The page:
Where the War on Women Leads
Last month, a woman was admitted to a hospital in Galway, Ireland. She was 17 weeks pregnant with a wanted child. She was experiencing severe back pain. She was found to be miscarrying the pregnancy.
Within days, she was dead.
Why? Because she ended up in a Catholic hospital, governed by an ethic that even a non-viable fetus doomed to die is more important than a living, breathing 31-year-old woman.
It really is that simple.
Again, the fact that the anti-choice movement tends to attract misogynists so grotesque that they can’t win in states losing Republican presidential candidates carry by double digits isn’t some random coincidence. And as for the idea that religious institutions that perform secular functions with taxpayer dollars should be exempt from generally applicable law, I’m going to continue to vote “no.”
Update (djw): it seems worth noting that the US House of Representatives passed a resolution last year that would have moved US law much closer to the legal status quo in Ireland that permitted this ghastly, evil act:
H.R. 358 contains other provisions revealing complete disregard for women’s health and lives. It permits states to enact sweeping refusal laws that would allow health plans to refuse to cover women’s preventive services, including birth control, without cost-sharing — undoing a new protection under health reform supported by 66 percent of Americans. It also codifies and significantly expands an already expansive refusal clause (also known as the Weldon amendment) without any regard for patient rights or protections. Under current law (through the 2004 Weldon amendment), hospitals, health care facilities, and insurance plans can refuse to provide, pay for, provide coverage of, or refer for abortions. The Weldon amendment has no protections for patients to ensure they have access to care and information in a timely manner. H.R. 358 codifies this unfair and discriminatory provision. H.R. 358 further allows health care entities–hospitals, clinics–to refuse to “participate in” abortion care. This could mean that a hospital employee with no medical training or role in a patient’s treatment decisions could refuse to process bills, handle medical records, or even set up an examination room for a patient seeking abortion care.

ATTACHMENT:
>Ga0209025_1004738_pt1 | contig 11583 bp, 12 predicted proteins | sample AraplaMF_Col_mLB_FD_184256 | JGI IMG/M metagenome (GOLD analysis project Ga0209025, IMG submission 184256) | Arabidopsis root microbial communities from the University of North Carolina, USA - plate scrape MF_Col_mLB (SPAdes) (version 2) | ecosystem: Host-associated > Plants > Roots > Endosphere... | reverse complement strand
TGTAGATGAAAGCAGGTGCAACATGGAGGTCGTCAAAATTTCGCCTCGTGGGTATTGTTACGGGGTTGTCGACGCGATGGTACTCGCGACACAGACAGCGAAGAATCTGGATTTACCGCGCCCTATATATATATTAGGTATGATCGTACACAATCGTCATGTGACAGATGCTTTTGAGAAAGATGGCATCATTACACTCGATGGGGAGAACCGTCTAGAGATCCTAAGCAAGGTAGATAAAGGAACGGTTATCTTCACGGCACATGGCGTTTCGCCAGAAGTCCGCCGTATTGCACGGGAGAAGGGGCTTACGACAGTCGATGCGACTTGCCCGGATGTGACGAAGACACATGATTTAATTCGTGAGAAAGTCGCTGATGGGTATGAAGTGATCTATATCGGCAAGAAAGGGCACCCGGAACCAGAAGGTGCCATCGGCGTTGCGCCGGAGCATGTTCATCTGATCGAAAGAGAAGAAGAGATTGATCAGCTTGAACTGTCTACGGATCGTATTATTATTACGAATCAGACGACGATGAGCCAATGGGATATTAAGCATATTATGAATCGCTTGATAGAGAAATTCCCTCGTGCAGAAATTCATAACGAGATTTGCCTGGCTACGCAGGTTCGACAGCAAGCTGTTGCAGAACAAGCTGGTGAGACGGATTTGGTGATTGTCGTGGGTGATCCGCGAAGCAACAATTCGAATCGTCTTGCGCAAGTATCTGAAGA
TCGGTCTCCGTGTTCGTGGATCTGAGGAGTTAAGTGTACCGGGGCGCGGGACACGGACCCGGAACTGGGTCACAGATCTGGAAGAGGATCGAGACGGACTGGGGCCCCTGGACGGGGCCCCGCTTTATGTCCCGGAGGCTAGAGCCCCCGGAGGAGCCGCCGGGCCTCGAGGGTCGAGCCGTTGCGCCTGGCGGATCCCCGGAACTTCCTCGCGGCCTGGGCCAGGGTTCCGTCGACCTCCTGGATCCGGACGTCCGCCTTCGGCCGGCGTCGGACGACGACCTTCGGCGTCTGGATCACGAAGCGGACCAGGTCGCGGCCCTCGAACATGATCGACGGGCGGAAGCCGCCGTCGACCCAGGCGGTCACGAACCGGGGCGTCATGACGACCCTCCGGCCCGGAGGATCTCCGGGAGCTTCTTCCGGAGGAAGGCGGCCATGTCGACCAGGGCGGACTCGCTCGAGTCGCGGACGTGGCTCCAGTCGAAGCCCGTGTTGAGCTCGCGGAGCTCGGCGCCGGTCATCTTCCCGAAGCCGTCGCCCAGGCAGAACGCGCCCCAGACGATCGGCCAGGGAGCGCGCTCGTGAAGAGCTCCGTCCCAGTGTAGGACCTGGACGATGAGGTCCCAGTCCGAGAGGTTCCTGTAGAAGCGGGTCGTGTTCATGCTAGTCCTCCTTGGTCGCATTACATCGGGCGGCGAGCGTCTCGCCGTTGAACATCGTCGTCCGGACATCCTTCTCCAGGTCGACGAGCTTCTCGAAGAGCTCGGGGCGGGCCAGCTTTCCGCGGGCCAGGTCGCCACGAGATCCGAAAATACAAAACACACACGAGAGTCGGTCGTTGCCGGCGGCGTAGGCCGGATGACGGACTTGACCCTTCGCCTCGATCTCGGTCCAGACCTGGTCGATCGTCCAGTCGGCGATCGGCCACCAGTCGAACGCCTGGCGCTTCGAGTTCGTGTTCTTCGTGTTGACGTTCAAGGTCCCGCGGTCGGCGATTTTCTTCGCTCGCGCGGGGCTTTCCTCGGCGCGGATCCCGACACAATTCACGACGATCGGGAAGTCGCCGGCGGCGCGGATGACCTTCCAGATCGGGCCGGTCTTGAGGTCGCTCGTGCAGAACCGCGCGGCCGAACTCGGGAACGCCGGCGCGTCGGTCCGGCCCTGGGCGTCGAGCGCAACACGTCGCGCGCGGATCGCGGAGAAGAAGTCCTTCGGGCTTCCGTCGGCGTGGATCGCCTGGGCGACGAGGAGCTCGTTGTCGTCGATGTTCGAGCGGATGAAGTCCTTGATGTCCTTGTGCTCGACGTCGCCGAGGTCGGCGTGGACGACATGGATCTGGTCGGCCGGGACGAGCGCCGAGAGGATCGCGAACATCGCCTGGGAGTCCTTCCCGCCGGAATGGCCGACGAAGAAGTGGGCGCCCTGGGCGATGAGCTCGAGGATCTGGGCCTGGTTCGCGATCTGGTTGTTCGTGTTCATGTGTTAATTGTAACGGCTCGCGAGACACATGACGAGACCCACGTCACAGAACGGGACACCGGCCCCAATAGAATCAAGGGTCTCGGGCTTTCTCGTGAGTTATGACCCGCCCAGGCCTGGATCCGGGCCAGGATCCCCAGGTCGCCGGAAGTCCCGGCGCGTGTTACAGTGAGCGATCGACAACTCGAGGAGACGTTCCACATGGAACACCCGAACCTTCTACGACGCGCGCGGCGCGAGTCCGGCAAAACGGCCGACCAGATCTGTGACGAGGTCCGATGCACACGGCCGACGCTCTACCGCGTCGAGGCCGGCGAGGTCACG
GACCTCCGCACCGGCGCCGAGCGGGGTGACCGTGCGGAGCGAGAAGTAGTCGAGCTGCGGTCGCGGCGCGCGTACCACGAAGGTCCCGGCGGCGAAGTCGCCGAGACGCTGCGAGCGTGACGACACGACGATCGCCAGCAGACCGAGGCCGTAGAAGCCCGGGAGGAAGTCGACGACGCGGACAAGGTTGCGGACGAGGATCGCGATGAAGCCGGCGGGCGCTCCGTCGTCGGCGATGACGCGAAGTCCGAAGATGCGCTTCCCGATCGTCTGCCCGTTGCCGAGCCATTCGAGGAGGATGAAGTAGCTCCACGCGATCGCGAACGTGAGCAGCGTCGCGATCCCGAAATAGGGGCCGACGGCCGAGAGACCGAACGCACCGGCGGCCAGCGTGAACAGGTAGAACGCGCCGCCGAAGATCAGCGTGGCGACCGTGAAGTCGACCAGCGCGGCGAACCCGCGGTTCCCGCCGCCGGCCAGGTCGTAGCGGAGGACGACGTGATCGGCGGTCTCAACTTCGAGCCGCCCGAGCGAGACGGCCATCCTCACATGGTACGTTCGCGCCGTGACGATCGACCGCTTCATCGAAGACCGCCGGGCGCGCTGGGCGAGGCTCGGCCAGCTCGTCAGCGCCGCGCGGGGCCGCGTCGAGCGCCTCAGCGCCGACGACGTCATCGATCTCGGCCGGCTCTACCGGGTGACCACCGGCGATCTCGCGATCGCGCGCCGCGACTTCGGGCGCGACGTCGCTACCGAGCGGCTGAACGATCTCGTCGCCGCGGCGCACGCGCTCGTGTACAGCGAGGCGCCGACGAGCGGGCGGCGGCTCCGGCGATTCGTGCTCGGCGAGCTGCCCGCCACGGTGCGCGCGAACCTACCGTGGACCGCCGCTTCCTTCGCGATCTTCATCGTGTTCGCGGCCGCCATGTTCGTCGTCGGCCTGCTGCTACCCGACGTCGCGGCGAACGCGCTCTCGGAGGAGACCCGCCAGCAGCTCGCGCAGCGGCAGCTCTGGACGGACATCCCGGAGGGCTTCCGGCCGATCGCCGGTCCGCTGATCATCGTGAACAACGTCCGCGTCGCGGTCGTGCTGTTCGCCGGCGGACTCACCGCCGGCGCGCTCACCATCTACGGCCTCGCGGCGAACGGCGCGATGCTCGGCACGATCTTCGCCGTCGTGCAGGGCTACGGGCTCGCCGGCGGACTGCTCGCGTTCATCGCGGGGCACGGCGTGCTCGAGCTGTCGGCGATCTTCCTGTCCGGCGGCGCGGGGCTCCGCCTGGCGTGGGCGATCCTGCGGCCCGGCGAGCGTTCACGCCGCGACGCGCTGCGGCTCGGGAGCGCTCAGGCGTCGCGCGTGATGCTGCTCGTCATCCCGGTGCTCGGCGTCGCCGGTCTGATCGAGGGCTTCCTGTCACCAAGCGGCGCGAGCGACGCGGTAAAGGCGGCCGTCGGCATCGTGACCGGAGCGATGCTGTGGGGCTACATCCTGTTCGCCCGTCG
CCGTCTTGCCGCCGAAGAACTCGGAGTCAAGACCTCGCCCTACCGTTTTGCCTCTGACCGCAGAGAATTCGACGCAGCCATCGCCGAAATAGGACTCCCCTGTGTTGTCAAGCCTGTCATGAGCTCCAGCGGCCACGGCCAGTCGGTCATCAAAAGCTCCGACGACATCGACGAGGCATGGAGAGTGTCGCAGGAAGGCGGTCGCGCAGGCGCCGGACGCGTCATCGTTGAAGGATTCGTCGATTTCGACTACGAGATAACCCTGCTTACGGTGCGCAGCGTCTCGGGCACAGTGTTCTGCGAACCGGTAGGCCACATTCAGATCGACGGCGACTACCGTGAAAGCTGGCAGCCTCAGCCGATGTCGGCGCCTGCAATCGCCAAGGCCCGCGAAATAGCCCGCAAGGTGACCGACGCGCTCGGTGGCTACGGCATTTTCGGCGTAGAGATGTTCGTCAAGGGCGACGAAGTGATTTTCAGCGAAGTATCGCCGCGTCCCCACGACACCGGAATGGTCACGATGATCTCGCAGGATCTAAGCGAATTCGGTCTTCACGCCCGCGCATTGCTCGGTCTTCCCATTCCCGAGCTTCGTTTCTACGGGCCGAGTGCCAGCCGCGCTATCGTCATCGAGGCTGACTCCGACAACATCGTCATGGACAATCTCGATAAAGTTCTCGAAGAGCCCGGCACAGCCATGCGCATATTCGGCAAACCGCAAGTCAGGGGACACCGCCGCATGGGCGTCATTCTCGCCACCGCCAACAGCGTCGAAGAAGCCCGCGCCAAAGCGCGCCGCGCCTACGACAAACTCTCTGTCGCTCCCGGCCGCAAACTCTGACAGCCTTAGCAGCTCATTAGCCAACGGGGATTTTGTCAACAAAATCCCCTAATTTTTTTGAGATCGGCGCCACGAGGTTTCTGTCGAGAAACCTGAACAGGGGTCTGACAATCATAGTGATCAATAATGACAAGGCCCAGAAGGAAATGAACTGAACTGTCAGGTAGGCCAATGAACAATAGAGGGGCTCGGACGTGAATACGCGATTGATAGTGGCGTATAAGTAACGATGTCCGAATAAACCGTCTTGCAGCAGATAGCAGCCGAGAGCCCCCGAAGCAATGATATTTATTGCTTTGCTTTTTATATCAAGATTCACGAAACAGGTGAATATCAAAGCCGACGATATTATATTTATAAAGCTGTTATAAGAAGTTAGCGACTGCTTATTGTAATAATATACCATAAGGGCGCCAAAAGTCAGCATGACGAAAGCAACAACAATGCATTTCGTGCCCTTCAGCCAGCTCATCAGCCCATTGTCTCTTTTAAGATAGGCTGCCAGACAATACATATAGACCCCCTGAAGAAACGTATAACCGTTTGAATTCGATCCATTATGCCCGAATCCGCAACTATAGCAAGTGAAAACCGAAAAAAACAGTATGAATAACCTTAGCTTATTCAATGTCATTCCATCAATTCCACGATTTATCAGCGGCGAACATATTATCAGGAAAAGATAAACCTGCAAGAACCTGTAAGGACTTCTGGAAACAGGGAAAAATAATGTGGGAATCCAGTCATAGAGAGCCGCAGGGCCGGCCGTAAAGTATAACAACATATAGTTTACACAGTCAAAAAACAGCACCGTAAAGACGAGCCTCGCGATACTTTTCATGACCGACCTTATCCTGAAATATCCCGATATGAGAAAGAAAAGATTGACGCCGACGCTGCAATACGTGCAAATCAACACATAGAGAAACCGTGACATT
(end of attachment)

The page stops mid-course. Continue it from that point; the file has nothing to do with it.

And finally, it overrides protections for pregnant women under the Emergency Medical Treatment and Active Labor Act. EMTALA was enacted in 1986 to ensure public access to emergency services regardless of ability to pay, including women in active labor. Under EMTALA, hospitals must stabilize a pregnant patient who, for example, is facing an emergency obstetric condition or life-threatening pregnancy and either treat her–including an emergency abortion–or if the hospital or staff objects, to transfer her to another facility that will treat her.
H.R. 358 overturns decades of precedent guaranteeing people access to lifesaving emergency care, including abortion care and says its ok that a pregnant woman fighting for her life be left to die.
…[SL]: Also, Ohio Republicans would make the behavior of the doctors in Ireland not merely permissible but legally obligatory.